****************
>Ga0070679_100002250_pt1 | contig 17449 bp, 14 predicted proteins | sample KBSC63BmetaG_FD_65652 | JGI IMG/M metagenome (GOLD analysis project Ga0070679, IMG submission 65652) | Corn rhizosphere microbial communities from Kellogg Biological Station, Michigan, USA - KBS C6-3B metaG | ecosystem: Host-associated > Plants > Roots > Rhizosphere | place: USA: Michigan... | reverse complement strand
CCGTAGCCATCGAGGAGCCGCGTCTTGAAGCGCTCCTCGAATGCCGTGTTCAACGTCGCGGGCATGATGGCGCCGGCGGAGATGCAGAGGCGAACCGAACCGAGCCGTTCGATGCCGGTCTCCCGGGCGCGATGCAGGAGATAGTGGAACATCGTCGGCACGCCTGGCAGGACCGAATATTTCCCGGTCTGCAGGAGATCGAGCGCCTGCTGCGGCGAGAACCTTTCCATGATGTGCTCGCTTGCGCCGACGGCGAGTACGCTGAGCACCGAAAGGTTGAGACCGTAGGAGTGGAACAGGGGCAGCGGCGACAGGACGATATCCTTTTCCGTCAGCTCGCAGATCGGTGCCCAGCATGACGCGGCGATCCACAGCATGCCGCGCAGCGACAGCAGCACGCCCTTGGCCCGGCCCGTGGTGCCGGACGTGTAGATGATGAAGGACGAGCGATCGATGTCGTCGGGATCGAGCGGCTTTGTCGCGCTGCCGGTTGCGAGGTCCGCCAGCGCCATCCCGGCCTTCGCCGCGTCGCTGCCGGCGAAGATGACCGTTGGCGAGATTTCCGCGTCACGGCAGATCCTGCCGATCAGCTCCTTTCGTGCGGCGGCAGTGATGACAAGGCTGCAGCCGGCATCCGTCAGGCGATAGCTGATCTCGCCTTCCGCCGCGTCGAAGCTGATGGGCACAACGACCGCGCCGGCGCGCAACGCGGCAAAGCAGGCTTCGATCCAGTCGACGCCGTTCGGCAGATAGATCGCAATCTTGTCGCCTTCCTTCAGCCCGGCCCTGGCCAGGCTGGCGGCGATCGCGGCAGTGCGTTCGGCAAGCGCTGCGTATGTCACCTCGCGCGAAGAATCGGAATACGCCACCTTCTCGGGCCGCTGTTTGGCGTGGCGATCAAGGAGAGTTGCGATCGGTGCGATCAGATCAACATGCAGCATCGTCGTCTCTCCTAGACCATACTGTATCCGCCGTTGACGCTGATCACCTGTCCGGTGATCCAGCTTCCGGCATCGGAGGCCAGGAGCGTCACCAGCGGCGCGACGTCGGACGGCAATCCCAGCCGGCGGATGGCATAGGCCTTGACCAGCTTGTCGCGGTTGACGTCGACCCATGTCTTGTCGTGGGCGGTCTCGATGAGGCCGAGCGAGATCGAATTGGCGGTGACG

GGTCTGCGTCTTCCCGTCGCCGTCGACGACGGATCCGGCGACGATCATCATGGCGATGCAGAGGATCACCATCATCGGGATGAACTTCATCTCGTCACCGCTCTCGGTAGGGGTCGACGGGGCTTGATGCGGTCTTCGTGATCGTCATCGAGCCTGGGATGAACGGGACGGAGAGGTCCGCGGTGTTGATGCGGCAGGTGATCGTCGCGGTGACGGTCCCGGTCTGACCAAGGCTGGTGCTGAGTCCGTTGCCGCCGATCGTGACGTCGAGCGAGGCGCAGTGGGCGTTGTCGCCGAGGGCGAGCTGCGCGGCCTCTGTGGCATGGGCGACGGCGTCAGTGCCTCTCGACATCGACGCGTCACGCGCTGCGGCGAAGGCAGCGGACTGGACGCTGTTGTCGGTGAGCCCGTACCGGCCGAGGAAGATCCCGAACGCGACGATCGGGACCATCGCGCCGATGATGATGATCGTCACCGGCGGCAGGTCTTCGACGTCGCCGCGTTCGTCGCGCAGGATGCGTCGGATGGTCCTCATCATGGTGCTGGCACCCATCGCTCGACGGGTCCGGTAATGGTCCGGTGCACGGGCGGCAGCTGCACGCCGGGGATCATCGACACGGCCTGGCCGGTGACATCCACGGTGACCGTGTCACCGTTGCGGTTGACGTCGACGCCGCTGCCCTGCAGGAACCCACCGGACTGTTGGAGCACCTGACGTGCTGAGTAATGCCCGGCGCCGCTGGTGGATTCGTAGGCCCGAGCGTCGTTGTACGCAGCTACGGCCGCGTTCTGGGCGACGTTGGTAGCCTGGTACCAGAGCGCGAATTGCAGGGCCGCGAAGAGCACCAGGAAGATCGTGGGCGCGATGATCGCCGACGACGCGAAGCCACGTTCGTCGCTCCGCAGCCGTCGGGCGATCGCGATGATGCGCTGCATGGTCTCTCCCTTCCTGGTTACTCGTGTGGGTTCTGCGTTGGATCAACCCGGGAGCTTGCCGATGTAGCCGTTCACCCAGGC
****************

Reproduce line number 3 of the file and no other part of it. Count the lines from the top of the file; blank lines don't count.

GGTCTGCGTCTTCCCGTCGCCGTCGACGACGGATCCGGCGACGATCATCATGGCGATGCAGAGGATCACCATCATCGGGATGAACTTCATCTCGTCACCGCTCTCGGTAGGGGTCGACGGGGCTTGATGCGGTCTTCGTGATCGTCATCGAGCCTGGGATGAACGGGACGGAGAGGTCCGCGGTGTTGATGCGGCAGGTGATCGTCGCGGTGACGGTCCCGGTCTGACCAAGGCTGGTGCTGAGTCCGTTGCCGCCGATCGTGACGTCGAGCGAGGCGCAGTGGGCGTTGTCGCCGAGGGCGAGCTGCGCGGCCTCTGTGGCATGGGCGACGGCGTCAGTGCCTCTCGACATCGACGCGTCACGCGCTGCGGCGAAGGCAGCGGACTGGACGCTGTTGTCGGTGAGCCCGTACCGGCCGAGGAAGATCCCGAACGCGACGATCGGGACCATCGCGCCGATGATGATGATCGTCACCGGCGGCAGGTCTTCGACGTCGCCGCGTTCGTCGCGCAGGATGCGTCGGATGGTCCTCATCATGGTGCTGGCACCCATCGCTCGACGGGTCCGGTAATGGTCCGGTGCACGGGCGGCAGCTGCACGCCGGGGATCATCGACACGGCCTGGCCGGTGACATCCACGGTGACCGTGTCACCGTTGCGGTTGACGTCGACGCCGCTGCCCTGCAGGAACCCACCGGACTGTTGGAGCACCTGACGTGCTGAGTAATGCCCGGCGCCGCTGGTGGATTCGTAGGCCCGAGCGTCGTTGTACGCAGCTACGGCCGCGTTCTGGGCGACGTTGGTAGCCTGGTACCAGAGCGCGAATTGCAGGGCCGCGAAGAGCACCAGGAAGATCGTGGGCGCGATGATCGCCGACGACGCGAAGCCACGTTCGTCGCTCCGCAGCCGTCGGGCGATCGCGATGATGCGCTGCATGGTCTCTCCCTTCCTGGTTACTCGTGTGGGTTCTGCGTTGGATCAACCCGGGAGCTTGCCGATGTAGCCGTTCACCCAGGC